Returning home from a liesurely day at work in which myself an the rest of the night kitchen crew started a new bet pool on which of the front of house crew (i.e. wait staff) would quit or be fired next, I watched part of a documentary about Paul klee. I didn't like it much, it was a French documentary and I wasn't able to take the lengthy diary entries. Actually, I didn't recognize any of Klee's work, and was surprised, very abstract, mathematical and musical studies. Too theoretical for my tiny brain. In any case I was exercising while I did that so I should be strong enough to beat up anybody smart enough to understand it and make me look dumb

After that more of the Chomsky doc. Manufacturing Consent. That shit is good. Strange.

Then, I watched Seizure, an early Oliver Stone film. It sucked. I think I have more to say, so I may come back to this.

26 January 2008

Damnit, A Day

What the hell happened? It was a blur of uninterrupted events of little little obvious importance. Finished reading Johnny Got His Gun, and the went to work for the ol' 8 hours. Actually didn't mind staying around and making things happen for other people, it was fun, even if I was distracted by the velvet curse womanitude.

Upon return to home base;
Manufacturing Consent, a documentary about Noam Chomsky, I don't feel too ridiculous saying this is one of the most important moments of my life. Not the film, but for the first time since I read Chomsky in 1998 being able to have a vague idea about what the hell he is saying, and knowing that I agree with it. It's all still a blur, but a pretty one.
I guess that I can see that fundamentally that my life is a struggle for the other, and all my longstanding fear of economic and popular failure is nothing if I can give myself to social justice. All my comforts are petty, and frankly laughable.

After that, which I didn't finish because it's so damn long and I needed to write, I watched a documentary on racism called Ethnic Notions. Sounds uplifting doesn't it. Well, wrote a review for the Lost Video Archive which is short, but sweet.
Lost Video Archive

Tonight, I don't feel worried about a thing.

25 January 2008


Everything is exactly right, when I walk around here drunk every night.

24 January 2008

Good News!

Blogger is now available in three new terrorist languages!
Just kidding. I love middle easterners, or at least I would if I knew any. Did you ever think that United Statesters might not have such a problem with arabs if there were more in the States? Shit,the fertile crescent is where civilisation first evolved, don't you think we oughtta get along with our bretheren?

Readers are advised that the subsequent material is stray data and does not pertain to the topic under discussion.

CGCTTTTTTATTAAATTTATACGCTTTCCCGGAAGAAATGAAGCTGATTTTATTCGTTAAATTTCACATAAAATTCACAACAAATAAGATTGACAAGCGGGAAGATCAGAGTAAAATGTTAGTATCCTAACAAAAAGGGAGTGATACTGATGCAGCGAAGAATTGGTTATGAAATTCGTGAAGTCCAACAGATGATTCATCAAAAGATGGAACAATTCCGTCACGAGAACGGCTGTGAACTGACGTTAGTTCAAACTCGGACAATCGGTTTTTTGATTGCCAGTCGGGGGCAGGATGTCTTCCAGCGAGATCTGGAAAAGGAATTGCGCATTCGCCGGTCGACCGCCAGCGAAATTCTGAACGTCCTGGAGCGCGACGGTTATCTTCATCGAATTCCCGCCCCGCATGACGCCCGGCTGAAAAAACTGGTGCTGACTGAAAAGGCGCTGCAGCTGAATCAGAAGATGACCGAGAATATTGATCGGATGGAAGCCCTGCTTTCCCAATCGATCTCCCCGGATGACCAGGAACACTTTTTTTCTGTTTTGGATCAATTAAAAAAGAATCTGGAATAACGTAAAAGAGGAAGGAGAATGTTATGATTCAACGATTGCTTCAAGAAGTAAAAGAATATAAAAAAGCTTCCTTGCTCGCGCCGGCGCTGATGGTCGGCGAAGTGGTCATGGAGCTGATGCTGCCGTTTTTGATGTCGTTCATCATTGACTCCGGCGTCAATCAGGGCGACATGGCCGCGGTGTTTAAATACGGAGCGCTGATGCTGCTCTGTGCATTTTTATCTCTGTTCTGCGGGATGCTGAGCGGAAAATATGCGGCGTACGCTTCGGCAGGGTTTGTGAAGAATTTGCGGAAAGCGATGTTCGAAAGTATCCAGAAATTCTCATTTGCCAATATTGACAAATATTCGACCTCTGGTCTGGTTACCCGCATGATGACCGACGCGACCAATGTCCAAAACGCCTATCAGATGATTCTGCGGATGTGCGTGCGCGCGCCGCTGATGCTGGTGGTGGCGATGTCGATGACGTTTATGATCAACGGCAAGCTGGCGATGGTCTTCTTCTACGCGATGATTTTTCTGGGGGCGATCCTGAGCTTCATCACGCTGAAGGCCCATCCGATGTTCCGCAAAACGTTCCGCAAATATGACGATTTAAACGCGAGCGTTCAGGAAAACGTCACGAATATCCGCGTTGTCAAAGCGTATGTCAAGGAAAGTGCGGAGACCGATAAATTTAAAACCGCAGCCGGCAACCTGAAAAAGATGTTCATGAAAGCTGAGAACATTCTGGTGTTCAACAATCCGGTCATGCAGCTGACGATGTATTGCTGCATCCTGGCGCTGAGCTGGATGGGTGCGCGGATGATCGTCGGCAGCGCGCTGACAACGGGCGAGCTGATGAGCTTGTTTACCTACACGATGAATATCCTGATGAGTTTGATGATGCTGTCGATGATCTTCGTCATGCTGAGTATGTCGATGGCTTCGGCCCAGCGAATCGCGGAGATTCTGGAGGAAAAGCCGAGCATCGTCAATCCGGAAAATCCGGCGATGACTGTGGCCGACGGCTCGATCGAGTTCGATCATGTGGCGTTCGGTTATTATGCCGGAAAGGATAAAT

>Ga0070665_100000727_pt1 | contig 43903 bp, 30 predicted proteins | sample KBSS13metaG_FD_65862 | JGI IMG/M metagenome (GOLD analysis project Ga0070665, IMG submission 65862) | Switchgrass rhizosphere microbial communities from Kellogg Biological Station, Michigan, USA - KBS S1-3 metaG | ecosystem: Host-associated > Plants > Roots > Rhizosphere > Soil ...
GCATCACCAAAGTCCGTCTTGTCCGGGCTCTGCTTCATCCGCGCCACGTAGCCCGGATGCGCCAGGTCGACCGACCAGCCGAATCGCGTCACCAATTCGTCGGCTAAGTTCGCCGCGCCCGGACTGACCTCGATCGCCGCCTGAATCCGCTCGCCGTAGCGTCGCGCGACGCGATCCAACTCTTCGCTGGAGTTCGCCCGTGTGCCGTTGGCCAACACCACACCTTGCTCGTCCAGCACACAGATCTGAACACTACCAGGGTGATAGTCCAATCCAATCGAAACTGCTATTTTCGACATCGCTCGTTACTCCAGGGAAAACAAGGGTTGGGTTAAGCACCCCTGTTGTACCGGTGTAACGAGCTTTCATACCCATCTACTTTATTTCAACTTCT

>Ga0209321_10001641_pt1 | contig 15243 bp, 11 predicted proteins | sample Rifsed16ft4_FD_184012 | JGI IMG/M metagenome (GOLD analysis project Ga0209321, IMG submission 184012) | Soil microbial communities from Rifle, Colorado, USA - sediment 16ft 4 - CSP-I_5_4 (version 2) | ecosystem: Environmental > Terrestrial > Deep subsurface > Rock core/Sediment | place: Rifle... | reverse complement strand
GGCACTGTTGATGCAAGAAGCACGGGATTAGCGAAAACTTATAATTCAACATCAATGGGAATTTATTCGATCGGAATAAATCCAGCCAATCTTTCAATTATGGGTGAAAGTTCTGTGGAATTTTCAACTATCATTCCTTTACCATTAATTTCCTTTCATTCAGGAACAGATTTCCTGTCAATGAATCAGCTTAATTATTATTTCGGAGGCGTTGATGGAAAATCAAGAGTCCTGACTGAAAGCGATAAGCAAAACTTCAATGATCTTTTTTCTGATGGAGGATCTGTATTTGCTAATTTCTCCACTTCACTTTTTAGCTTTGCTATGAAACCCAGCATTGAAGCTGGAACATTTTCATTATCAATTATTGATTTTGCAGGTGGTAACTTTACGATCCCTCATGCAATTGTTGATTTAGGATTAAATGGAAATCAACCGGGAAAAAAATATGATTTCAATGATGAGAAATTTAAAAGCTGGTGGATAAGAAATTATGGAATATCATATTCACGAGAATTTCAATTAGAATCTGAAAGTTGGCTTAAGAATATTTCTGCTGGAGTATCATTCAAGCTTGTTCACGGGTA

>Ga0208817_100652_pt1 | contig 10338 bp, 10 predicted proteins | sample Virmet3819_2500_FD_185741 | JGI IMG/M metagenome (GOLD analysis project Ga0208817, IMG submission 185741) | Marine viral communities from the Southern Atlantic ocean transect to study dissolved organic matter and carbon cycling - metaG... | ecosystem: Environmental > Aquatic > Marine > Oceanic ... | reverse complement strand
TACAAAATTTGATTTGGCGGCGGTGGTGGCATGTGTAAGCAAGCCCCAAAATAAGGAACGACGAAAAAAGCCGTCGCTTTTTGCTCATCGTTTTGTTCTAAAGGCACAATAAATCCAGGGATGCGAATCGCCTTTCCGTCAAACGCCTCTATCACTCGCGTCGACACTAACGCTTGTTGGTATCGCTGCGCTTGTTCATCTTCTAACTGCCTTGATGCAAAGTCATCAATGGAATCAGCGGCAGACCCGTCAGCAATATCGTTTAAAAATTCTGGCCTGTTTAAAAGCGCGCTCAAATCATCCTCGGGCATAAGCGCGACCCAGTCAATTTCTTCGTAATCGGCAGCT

Nah, instead I have to listen to a bunch of high-falutin jagoffs in class whine about "America" not being a correct, or PC term for the United States or citizens therof.
Shit! I agree, I've corrected plenty of people about the North, South, Central issue. I've had to correct people on the (American) Civil War issue. But I challenge you to tell me about a single central or south American country, or person who refers to citizens of the United States as anything but "Americanos", "Gringos" or "Yanquis". I haven't met one. And a second thing, is ther another name for citizens of the US in English, or frankly any other language? Think long and hard now...Statesians? Staters? Imperialists? No really, theres nothing! So what should all these writers and activists do when they refer to citizens of the US?
FUCK YOU. You stupid arrogant fucks.You self righteous narcissists, trying to look good in class. Have fun, I'm just as stupid, but I won't open my mouth and prove it.

2 of my roommates are moving out, my landlord wants to "do work" on my basement room,and raise the rent, and I'm tired. New roommates. Now I guess it's my turn to run the interviews, we'll see if I'm as cool as my departing roomies were to me. I claim superior anality. Is that a word?
Sleep in Seth, you need it.

22 January 2008

Black Snake Moan

Perhaps this note belongs on the film blog rather than here, but we'll see. (reading back I think it does) I watched Black Snake Moan tonight while folding laundry and drinking. It's a poorly made movie in all ways. It's sincere and well intentioned overall, but in a bad way. It had all the trappings of an exploitation movie, but delivered only feel-good knee slapping yukkery.

I like blues music, so I was interested in this, but frankly Sam Jackson is not a good singer. The use of historical Son House interview footage was ill-concieved and stuck out like a sore thumb. The professional actors were tasked with filling in the empty bits that plagued the remainder, and it showed. Perhaps even to the point of revealing their own lack of skill. Sam Jackson does not belong behind a microphone, and his most genuine try at delta blues does not make me even slightly less than rigid in the knees.